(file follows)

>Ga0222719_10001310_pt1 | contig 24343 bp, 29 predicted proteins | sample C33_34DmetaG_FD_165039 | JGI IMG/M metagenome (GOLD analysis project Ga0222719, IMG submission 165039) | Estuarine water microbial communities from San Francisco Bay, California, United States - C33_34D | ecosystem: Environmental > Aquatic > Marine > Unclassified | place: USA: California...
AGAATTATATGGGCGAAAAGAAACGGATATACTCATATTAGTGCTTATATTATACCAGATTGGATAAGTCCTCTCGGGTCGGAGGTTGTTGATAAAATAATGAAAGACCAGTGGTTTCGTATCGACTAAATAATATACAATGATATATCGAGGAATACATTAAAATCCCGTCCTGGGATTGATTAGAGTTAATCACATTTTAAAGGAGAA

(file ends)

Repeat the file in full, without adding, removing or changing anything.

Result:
>Ga0222719_10001310_pt1 | contig 24343 bp, 29 predicted proteins | sample C33_34DmetaG_FD_165039 | JGI IMG/M metagenome (GOLD analysis project Ga0222719, IMG submission 165039) | Estuarine water microbial communities from San Francisco Bay, California, United States - C33_34D | ecosystem: Environmental > Aquatic > Marine > Unclassified | place: USA: California...
AGAATTATATGGGCGAAAAGAAACGGATATACTCATATTAGTGCTTATATTATACCAGATTGGATAAGTCCTCTCGGGTCGGAGGTTGTTGATAAAATAATGAAAGACCAGTGGTTTCGTATCGACTAAATAATATACAATGATATATCGAGGAATACATTAAAATCCCGTCCTGGGATTGATTAGAGTTAATCACATTTTAAAGGAGAA